I. SOCIAL, ECONOMIC AND NATURAL RESOURCE SETTING
B. Resource base
4. Tourism: a natural resource-based industry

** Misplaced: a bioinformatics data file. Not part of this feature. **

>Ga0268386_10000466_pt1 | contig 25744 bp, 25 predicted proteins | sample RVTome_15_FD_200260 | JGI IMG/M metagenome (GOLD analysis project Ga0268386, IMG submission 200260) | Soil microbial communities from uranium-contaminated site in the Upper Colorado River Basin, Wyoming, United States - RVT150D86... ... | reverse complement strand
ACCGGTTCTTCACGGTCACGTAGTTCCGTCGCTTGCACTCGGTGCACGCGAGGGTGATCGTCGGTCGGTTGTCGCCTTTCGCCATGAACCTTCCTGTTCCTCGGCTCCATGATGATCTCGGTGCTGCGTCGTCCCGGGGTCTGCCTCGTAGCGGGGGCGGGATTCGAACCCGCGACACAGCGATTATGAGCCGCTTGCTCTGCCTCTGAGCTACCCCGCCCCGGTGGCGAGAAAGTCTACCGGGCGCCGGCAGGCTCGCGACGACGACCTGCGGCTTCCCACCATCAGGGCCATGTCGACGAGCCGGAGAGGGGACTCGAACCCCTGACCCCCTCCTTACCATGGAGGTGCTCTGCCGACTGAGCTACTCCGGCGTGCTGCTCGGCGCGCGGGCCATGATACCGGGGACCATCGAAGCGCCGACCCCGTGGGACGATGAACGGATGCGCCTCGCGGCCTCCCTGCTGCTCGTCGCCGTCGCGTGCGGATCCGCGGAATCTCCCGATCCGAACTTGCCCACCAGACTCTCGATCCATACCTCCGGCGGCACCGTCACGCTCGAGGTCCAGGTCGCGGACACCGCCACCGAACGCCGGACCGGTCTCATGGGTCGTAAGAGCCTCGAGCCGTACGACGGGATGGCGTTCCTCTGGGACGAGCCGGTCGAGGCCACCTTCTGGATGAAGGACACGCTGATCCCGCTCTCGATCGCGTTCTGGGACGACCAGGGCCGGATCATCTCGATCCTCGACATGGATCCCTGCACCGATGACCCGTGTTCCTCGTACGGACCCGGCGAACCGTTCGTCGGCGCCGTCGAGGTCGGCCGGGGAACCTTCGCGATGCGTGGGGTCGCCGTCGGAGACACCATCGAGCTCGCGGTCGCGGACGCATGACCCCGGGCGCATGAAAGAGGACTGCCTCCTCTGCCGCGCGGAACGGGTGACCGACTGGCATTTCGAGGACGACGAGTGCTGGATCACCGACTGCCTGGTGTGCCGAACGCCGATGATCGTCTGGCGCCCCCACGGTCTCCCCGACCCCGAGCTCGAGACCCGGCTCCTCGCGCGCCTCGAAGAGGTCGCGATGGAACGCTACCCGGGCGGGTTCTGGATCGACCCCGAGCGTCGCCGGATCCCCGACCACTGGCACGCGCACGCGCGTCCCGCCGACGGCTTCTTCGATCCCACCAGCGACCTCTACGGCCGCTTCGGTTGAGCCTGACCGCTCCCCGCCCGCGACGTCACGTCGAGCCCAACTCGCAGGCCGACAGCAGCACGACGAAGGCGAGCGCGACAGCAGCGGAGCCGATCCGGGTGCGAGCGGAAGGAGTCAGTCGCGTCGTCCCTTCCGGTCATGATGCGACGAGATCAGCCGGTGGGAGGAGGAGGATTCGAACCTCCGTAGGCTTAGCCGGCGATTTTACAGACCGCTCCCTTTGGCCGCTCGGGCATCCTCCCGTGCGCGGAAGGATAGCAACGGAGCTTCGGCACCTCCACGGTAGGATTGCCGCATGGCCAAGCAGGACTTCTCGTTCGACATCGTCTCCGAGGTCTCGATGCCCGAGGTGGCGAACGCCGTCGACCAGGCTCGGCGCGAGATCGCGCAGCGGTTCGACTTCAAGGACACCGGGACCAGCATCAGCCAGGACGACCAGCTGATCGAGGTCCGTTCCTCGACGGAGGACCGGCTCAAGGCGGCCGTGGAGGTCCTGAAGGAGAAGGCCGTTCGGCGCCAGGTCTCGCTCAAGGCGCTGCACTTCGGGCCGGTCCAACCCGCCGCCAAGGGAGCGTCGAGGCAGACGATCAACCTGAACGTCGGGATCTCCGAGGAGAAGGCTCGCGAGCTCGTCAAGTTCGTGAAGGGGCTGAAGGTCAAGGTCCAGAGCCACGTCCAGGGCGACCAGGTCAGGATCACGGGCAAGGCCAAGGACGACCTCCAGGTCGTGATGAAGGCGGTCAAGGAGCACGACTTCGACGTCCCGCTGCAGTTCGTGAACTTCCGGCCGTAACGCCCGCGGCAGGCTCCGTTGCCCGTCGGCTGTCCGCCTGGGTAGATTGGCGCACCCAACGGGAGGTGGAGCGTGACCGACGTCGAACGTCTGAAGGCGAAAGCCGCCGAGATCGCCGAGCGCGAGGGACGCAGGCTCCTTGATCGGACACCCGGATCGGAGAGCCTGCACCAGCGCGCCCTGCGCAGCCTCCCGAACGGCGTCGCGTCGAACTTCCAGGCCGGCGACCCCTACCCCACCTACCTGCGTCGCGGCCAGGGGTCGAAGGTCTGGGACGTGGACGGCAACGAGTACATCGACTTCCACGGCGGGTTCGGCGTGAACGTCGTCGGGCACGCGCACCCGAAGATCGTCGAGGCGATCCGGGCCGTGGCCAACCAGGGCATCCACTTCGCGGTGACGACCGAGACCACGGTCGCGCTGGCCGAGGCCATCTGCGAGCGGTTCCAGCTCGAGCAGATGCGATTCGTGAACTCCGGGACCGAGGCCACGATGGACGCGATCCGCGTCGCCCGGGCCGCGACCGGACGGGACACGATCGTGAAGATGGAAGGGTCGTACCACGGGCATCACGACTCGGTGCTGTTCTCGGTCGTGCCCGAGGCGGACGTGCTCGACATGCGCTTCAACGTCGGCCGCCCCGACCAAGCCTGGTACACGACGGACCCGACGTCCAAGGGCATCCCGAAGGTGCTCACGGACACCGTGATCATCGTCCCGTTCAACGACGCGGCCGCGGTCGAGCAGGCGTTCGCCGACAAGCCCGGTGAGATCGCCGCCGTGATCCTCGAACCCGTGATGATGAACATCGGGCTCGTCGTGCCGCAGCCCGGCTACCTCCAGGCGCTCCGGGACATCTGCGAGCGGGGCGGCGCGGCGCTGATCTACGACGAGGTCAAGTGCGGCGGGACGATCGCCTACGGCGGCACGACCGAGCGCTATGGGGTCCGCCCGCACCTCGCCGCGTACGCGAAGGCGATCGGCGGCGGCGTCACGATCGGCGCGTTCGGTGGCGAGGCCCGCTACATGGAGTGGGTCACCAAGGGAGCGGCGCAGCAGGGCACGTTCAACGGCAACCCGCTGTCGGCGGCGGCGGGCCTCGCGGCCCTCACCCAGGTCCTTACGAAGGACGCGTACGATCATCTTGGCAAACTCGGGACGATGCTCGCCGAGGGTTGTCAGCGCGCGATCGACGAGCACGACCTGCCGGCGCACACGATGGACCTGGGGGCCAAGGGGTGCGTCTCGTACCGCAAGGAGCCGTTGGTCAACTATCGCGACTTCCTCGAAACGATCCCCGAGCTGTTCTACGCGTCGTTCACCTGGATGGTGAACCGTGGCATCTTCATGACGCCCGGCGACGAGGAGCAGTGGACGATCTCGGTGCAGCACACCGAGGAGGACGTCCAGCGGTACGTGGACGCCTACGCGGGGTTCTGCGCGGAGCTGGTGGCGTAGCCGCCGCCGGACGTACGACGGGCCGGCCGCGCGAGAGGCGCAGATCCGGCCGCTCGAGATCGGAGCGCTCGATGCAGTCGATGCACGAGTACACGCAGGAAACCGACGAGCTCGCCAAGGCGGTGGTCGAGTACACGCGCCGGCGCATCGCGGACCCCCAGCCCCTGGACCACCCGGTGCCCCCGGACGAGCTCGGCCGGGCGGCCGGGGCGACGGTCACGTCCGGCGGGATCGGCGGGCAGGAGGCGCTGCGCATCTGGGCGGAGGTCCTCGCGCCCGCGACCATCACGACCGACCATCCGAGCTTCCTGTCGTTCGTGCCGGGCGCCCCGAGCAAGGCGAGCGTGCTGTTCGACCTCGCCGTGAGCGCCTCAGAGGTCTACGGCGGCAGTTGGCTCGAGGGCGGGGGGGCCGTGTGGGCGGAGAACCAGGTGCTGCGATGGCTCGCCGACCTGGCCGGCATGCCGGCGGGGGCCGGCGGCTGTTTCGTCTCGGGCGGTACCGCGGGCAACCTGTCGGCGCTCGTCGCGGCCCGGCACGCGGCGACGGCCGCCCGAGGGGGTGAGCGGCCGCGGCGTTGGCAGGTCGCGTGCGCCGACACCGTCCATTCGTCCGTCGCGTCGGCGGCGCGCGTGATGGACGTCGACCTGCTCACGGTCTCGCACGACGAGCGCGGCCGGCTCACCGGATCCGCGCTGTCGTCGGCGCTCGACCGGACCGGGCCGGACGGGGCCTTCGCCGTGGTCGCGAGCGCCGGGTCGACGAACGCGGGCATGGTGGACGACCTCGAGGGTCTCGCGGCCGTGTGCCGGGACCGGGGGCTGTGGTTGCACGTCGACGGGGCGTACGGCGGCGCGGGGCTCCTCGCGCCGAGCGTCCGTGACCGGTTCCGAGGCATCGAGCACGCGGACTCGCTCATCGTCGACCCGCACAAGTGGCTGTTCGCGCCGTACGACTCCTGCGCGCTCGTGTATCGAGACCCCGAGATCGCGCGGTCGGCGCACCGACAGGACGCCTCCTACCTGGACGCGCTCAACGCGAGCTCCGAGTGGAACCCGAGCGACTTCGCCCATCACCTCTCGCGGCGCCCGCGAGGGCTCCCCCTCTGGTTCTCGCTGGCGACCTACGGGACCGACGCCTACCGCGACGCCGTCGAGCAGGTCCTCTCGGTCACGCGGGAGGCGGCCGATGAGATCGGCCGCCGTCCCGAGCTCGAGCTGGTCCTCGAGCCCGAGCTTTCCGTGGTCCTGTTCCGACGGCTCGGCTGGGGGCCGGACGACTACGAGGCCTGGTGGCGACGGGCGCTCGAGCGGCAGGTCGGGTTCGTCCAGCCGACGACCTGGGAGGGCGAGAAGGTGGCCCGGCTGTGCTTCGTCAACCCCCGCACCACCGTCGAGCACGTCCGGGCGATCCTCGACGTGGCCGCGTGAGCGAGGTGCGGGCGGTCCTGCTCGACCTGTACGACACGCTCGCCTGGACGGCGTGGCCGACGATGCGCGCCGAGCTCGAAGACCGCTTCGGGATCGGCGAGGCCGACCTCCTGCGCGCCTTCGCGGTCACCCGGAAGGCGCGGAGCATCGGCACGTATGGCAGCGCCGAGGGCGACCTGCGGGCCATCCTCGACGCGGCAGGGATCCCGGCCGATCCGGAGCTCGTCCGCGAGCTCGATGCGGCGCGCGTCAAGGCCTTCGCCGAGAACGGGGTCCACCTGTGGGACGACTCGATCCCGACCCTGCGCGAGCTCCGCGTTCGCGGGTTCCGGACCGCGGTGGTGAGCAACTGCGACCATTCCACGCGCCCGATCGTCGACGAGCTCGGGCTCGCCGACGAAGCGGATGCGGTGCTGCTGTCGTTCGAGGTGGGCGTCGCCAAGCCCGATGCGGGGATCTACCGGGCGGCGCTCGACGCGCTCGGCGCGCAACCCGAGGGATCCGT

One of the main competitive advantages of Fiji lies in the perception among visitors of a country with an unpolluted environment, natural beauty and a rich cultural heritage. It can be said that the industry has not taken full advantage of the broader aspects of the natural environment, choosing instead to concentrate on the promotion of the “sun, sand, and sea” elements. Tourism has grown substantially, albeit erratically, over the last 30 years. The industry now generates around 75 per cent of the gross foreign exchange and earnings and employs 30 per cent of the workforce. The tourism development policy of the government and NLTB has been guided by a “honey pot” approach that has concentrated tourist plants on particular areas. As a consequence, 90 per cent of Fiji’s hotel rooms are within a 50-kilometre diameter of Nadi International Airport, either on the main island of Viti Levu or on offshore islands. A range of environmental management issues are associated with coastal tourism development in Fiji, which are related to such things as: the loss of ecological values (through coastal reclamation removal of mangroves); the loss of fisheries through damage to coastal resource ecosystems and the disruption of coastal processes, leading to beach loss; and waste disposal. Recent years have seen a small but significant growth in eco-tourism, making environmental and cultural resources the primary focus for the visitor and an important secondary tourism activity.